New product roadmap from Kodak


Kodak has announced a raft of new products that would have been the centrepiece of its Drupa exhibit.

Drupa 2020 would have opened yesterday (16 June), and a host of industry manufacturers are using the show’s original timeframe to showcase new product launches.

Introducing the new products, Kodak executive chairman and CEO Jim Continenza said: “Welcome to the new Kodak. I’m excited about where we’ve come in the last year-and-a-half and the direction we’ve gone over the life of the company.

Referencing the plans for ‘one Kodak’ that he announced last October, Continenza stated: “Not only are we back, we are going to change from a divisional structure to a functional, measurable, trackable, accountable structure. We’re going to be easy to do business with.”

Continenza also said that following the April 2019 sale of its packaging business “Kodak has never been in a better financial position in the last 20 years”.

“Print, film and chemicals is what Kodak does, and we are doubling down on digital,” he stated.

Kodak’s product announcements include a new version of its Sonora process-free plate, Sonora Xtra, two new platesetters, a high-speed inkjet press the Prosper Ultra 520, and a relaunch for its Nexfinity digital press platform.

The manufacturer confirmed that it was working on sheetfed inkjet with “more to come” in that area.

Kodak has also built upon its existing joint venture partnership with Uteco for the Sapphire Evo W 1.25m-wide flexible packaging press, which Kodak said could take on gravure and flexo for runs up to 20,000sqm.

It uses Kodak’s latest Ultrastream continuous inkjet technology and prints at 600×1,800dpi at speeds of up to 150m/pm. Features include inline priming, flexo white, and post-coating options.

“It has eight times the productivity of the leading competition,” stated senior vice president for digital print Randy Vandagriff, and Kodak claimed that running costs were half that of competitors “creating more profit per job” for printers.

The cloud-based Prinergy On Demand workflow, which was unveiled at Kodak’s GUA user conference last autumn, is also now available via monthly subscription.

“It’s an open platform that works with all technologies, not just Kodak solutions,” said vice president for print, Todd Bigger.

Licences will be included in the monthly sub fee, making the entry point “much easier” he added.

At its pre-press wing, Kodak billed the new ‘T-Speed’ Magnus Q800 as “the world’s fastest 8pp CTP for process-free plates”.

It is 15% faster than the existing model and can handle up to 80pph. Automation options include a Multi Pallet Loader with a 3,200 plate capacity. The Q800 goes into beta testing this month and is slated to ship in September.

In the pipeline for next year is the Magnus Q4800 CTP with dual imaging for VLF applications including 96pp web presses. Maximum plate size is 1,650×1,600mm and Kodak said it would be the only platesetter on the market able to “image two 1,650mm-wide plates simultaneously”.  Pallet automation means the Q4800 can operate with up to eight different plate sizes inline, with a capacity of 4,800 plates. “It will have the most flexible pallet automation available,” Kodak stated.

The new Sonora Xtra plate is aimed at opening up process-free to more printers. It is described as being “tougher” with “improved handling robustness” including for use with UV inks, as well as being 20% faster to make ready than the existing Sonora X plate.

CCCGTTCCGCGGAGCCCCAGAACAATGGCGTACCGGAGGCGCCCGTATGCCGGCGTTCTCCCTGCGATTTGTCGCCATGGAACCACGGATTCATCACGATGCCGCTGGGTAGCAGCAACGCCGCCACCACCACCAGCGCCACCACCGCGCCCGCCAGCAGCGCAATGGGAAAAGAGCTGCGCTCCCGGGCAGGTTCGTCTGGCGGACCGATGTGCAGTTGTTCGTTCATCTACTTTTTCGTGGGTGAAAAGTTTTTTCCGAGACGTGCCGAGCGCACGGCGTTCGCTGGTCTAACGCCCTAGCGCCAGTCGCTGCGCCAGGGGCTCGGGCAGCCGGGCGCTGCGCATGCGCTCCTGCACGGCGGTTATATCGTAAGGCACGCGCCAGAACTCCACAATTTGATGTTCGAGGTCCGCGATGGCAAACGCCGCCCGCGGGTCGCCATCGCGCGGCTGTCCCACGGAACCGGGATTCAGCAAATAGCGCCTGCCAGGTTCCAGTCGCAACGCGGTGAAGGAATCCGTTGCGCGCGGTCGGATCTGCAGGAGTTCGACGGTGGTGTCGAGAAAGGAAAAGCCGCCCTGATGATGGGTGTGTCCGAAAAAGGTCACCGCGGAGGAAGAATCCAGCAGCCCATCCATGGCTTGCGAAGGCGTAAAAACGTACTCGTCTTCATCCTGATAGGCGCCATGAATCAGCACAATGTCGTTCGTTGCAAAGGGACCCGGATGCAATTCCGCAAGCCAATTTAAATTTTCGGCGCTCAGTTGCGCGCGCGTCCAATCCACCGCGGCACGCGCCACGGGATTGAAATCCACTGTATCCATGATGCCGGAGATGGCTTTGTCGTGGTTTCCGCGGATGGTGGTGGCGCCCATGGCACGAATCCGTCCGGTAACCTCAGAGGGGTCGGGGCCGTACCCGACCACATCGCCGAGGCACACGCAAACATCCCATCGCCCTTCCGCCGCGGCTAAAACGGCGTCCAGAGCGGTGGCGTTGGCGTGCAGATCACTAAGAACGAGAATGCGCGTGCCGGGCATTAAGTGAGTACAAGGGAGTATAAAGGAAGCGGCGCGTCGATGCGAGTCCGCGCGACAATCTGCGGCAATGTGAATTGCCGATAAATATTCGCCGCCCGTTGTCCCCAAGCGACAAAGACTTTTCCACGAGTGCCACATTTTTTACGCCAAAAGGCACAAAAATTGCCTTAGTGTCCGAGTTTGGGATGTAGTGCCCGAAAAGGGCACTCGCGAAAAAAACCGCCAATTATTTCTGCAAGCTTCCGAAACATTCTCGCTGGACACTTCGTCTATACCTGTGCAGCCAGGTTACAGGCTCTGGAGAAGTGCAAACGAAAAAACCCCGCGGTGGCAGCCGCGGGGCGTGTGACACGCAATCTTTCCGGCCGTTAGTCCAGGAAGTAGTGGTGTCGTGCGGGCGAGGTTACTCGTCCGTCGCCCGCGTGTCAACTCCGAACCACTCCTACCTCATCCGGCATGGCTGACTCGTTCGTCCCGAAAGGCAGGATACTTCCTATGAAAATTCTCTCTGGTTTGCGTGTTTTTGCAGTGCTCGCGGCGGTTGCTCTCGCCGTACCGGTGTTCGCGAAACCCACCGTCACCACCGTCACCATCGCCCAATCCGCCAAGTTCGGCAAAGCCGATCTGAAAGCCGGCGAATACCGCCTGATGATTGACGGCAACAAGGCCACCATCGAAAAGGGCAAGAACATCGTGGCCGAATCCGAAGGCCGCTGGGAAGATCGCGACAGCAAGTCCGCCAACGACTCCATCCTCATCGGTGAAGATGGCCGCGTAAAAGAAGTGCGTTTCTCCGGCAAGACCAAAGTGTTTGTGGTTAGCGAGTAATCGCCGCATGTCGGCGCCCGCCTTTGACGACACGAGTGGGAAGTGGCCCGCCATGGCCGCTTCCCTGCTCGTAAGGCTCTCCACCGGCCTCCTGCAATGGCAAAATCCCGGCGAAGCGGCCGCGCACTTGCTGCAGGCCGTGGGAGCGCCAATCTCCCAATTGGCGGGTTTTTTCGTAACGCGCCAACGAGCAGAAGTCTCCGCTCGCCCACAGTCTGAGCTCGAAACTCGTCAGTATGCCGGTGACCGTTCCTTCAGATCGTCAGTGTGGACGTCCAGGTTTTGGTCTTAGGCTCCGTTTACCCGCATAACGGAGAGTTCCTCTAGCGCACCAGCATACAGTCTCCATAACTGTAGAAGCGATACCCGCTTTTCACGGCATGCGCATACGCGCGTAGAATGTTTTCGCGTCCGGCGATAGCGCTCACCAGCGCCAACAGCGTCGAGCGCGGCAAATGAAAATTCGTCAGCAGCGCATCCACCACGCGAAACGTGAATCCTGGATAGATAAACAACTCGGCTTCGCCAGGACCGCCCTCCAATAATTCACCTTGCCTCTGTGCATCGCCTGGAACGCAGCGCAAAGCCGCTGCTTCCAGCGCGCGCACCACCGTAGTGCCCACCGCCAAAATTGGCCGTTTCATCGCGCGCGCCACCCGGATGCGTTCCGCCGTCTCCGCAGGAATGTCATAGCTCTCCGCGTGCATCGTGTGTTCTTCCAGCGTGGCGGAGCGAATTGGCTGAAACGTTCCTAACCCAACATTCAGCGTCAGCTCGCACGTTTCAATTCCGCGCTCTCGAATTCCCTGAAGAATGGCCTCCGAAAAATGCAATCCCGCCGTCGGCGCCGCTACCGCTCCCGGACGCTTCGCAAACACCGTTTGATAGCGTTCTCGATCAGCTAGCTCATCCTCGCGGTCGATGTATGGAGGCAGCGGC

Sonora Xtra will be available at the end of this year.

The next-generation Ultrastream high-speed inkjet tech is also deployed in the new Prosper Ultra 520 press.

This is targeted at mid-volume commercial, direct mail and publication print applications due to its ability to print full coverage on coated stock.

“The Prosper Ultra 520 will deliver our customers a new product with high productivity, high image quality and the lowest running costs in the market,” Vandagriff stated.

“The advantages and benefits include heavy coverage and high volume applications that can’t be done on inkjet today.”

The circa $2m (£1.58m) press prints at 600×1,800dpi and has a 520mm print width. It can print at 150mpm, or more than 2,000ppm, and handles stock from 45-270gsm.

Print speed does not have to be slowed down for glossy papers.

Kodak also highlighted its use of “eco-friendly, water-based inks” using nanoparticulate pigments, which means it avoids the “rising cost of solvent chemicals”.

The Ultra 520 is slated to go into beta test later this year, with shipping planned for early next year.

The Prosper 6000 remains in the portfolio for higher-volume applications such as 20m/month whereas the 520 volume is 10m/month, Vandagriff added. 

The Nexfinity electrophotographic digital press is being relaunched, and will feature in a new digital printing showcase at Kodak’s Dayton operation in Ohio.

Kodak is majoring on the Nexfinity’s flexibility and ease of use for digital enhancements, versatility in the range of substrates it can handle including 6pp via long sheet, productivity at up to 152ppm, and its perfecting accuracy.

There will be a price cut at the higher-end, too.

Asked about Kodak’s approach to the Drupa 2021 exhibition, Continenza said: “We haven’t thought about it. One of my rules of thumb is only deal with things that you know. Don’t deal with things that could change.

“A lot of unknowns have come from Covid. We will deal with that [Drupa] when it happens. We’re ready for it and we’ll be prepared for it if it happens, but if it doesn’t we’re OK with that.”